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3 or 4 point posts under shelves -- my vote is three !

updated thu 5 aug 99


Ric Swenson on wed 4 aug 99

Hey Guys and Gals,

Here in Vermont we use a three legged milking stool. Always have and
always will.

IMHO.....Three posts for kiln furniture :

1.) work better
2.) last longer.
3.) warp less.
4.) are just as strong as 4 post systems.
5.) you need to own fewer posts, total.
6.) look better.
7.) accomodate more and bigger ware
8.) theoretically and practically are THE solution to the issue.


I agree with you nikom.

Ric Swenson
Bennington, Vermont


nikom chimnok wrote:
> ----------------------------Original message----------------------------
> >At 16:54 29/7/99 EDT, you wrote:
> >----------------------------Original message----------------------------
> > T'would make a fascinating "read" if anyone wants to try to explain why
> 3-posts should be better -- I'm sincerely curious!
> >
> >Ellen Baker
> ************************************************************************
> Hello Ellen et al.,
> I wish to begin with the definitions in Euclid's Elements (not the
> company, the 2000+ year old book about geometry) where it is stated, "3
> points determine a plane". Now it's true that 4 points may also determine a
> plane, but they also may determine 2 planes, looked at in one way, or a
> tetrahedron, looked at in another. And I have seen many a kiln shelf (a
> plane), when loaded heavy enough and fired hot enough, turn into 2 planes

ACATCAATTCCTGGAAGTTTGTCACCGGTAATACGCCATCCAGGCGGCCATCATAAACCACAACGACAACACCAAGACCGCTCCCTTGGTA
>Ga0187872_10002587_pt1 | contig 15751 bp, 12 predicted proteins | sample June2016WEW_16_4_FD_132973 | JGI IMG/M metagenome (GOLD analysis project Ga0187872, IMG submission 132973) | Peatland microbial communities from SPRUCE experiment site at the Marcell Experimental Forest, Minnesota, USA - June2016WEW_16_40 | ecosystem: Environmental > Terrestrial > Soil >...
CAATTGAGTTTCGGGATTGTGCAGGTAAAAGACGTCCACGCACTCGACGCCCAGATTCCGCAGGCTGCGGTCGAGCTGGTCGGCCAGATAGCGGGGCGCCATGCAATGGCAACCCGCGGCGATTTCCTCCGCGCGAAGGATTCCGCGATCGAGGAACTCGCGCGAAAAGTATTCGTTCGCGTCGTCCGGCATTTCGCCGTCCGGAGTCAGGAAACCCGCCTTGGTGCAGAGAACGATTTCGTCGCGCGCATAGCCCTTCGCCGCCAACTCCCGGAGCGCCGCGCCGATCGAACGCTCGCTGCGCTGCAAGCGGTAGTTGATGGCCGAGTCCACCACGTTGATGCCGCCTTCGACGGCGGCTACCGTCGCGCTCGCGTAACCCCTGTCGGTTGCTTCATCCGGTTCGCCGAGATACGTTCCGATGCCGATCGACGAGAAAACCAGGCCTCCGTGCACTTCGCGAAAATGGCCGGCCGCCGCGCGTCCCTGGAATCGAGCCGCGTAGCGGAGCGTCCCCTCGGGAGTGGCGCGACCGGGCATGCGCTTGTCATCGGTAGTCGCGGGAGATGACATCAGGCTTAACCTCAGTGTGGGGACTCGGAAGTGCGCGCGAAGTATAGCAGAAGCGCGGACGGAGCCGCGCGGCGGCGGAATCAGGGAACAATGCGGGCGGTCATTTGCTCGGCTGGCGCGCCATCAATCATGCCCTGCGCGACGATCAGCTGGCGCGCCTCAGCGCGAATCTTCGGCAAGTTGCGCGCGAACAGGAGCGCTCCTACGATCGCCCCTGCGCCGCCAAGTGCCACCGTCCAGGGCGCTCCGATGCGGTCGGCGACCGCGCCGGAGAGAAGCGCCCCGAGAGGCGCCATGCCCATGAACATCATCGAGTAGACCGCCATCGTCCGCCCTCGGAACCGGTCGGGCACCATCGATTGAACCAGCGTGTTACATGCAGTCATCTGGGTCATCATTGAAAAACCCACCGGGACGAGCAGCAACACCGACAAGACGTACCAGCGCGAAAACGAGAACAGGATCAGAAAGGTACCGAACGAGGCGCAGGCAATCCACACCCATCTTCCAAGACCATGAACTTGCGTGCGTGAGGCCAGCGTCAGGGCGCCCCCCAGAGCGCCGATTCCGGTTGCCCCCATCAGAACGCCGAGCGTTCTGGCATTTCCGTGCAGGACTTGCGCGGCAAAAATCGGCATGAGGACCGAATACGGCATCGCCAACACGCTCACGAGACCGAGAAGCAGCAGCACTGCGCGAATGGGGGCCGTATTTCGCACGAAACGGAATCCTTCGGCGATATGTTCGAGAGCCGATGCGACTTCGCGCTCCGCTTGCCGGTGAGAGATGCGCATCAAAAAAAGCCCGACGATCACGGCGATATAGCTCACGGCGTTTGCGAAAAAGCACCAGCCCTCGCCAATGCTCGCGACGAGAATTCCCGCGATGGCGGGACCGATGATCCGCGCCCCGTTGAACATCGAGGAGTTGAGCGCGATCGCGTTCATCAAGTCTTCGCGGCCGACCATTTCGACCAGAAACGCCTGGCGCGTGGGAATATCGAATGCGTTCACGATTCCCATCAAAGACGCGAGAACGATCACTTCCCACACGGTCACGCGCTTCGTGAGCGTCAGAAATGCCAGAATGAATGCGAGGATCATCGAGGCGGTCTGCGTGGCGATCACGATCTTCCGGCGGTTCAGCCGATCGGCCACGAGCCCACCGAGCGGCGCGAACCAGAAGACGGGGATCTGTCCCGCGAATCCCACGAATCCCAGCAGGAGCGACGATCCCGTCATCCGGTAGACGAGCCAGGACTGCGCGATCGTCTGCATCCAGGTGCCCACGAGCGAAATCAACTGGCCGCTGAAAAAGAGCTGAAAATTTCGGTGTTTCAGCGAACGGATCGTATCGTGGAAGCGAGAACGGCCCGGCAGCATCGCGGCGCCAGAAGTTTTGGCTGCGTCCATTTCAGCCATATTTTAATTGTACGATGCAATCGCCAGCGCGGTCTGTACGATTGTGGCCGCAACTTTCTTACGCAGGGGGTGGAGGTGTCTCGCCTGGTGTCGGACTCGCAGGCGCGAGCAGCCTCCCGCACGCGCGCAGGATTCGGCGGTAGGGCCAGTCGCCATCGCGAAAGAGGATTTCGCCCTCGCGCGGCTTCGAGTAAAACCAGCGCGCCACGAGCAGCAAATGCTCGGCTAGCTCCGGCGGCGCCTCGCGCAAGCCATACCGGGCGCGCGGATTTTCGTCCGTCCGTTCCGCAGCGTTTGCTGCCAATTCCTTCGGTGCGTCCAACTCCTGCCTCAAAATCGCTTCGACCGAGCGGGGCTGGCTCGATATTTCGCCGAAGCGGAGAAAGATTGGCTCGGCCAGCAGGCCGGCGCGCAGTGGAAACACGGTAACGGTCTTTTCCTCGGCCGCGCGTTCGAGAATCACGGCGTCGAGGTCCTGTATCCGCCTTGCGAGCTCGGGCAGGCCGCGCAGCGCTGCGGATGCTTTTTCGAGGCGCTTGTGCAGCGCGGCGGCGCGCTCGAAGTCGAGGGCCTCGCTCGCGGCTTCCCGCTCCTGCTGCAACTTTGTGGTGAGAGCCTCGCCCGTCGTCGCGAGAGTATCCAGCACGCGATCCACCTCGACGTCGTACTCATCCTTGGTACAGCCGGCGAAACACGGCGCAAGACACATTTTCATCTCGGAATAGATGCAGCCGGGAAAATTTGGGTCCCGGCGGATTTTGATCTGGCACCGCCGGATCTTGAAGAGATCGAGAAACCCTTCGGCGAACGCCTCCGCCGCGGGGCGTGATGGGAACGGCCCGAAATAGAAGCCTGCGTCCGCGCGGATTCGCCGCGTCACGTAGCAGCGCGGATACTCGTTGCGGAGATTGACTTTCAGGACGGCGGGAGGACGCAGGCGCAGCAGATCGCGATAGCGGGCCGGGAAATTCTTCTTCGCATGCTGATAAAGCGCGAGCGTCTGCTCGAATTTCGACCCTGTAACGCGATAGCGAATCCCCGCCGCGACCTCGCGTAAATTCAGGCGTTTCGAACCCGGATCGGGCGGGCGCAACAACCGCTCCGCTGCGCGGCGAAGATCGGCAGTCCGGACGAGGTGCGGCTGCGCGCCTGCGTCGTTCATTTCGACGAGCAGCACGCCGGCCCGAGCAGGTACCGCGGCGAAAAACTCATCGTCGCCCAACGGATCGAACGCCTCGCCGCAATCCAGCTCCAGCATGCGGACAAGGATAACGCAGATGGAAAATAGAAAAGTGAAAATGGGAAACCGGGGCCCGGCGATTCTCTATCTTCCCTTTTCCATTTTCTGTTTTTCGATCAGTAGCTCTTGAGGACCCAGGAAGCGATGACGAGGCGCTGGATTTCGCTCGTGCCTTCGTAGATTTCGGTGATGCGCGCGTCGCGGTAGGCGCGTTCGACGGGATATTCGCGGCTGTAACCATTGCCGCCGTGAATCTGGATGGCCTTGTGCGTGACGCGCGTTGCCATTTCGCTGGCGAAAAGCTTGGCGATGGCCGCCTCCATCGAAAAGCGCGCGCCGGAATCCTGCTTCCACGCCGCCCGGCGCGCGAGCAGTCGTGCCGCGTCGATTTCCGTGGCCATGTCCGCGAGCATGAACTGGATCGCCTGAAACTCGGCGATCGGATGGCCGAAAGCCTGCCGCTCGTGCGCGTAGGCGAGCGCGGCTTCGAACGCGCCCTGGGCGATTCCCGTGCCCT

> (that is, break), just as predicted by old Euclid.
> I think there are mitigating circumstances. First, if you load your
> kiln perfectly: the floor of the kiln is a perfect plane; the posts are of
> exactly the same height; the wash on the shelves is perfectly even. Second,
> the load is not very heavy, and is not stacked very high, and the shelves
> are thick enough to have a large margin of strength. Then you can get away
> with a 4 point load.
> However, I have a friend up the road who was firing 4X4 relief
> tiles, stood on edge (heavy!), around 10 layers high, as I remember, and she
> was sloppy about cleaning shelves and wadding off posts, and in less than a
> year she had broken every shelf in her kiln. Using 4 posts per shelf.
> Whereas we fire 8X8 mural pieces, up to 4" thick, on edge, (even
> heavier), load them sloppy as children (industrial, you know: time is
> money), with unground glaze runs plastered over with kilnwash on the corners
> of the shelves, and posts that are only tiny points at the top, they're so
> battered, and virtually never break a shelf. Using 3 posts per shelf. And
> you should know this is a relatively big kiln, with a footprint of 24
> shelves, so we're often firing 96 or 120 shelves at a time. If we were
> breaking a lot, I'd be trying something new, you can bet.
> So there you go, my best argument, first theory and then practice.
> And you may also be interested to know that I have also built 3 point
> buildings on Alaskan permafrost, which heaves and sinks as it freezes and
> thaws, and tears traditional 4-or-more point buildings apart, whereas the
> 3-pointers are naturally, geometrically indestructable. I now live in a 3
> post house built on expansive clay, and after 10 years it is doing just
> fine, while all the buildings around me are crack city.
> Please note too that airplanes have 3 wheels, or possibly 6, but in
> pairs, and the lunar lander had 3 legs. There is a sound engineering reason
> for all this, and it all starts with Euclid's remarkable observation that 3
> points determine a plane, no matter how it tilts.
> So that's my vote: 3 points forever.
> Pedantically yours,
> Nikom in Thailand, where if it ain't raining the RH is 80%, and since the
> pots won't get dry I have nothing better to do than yammer away on the old
> computer.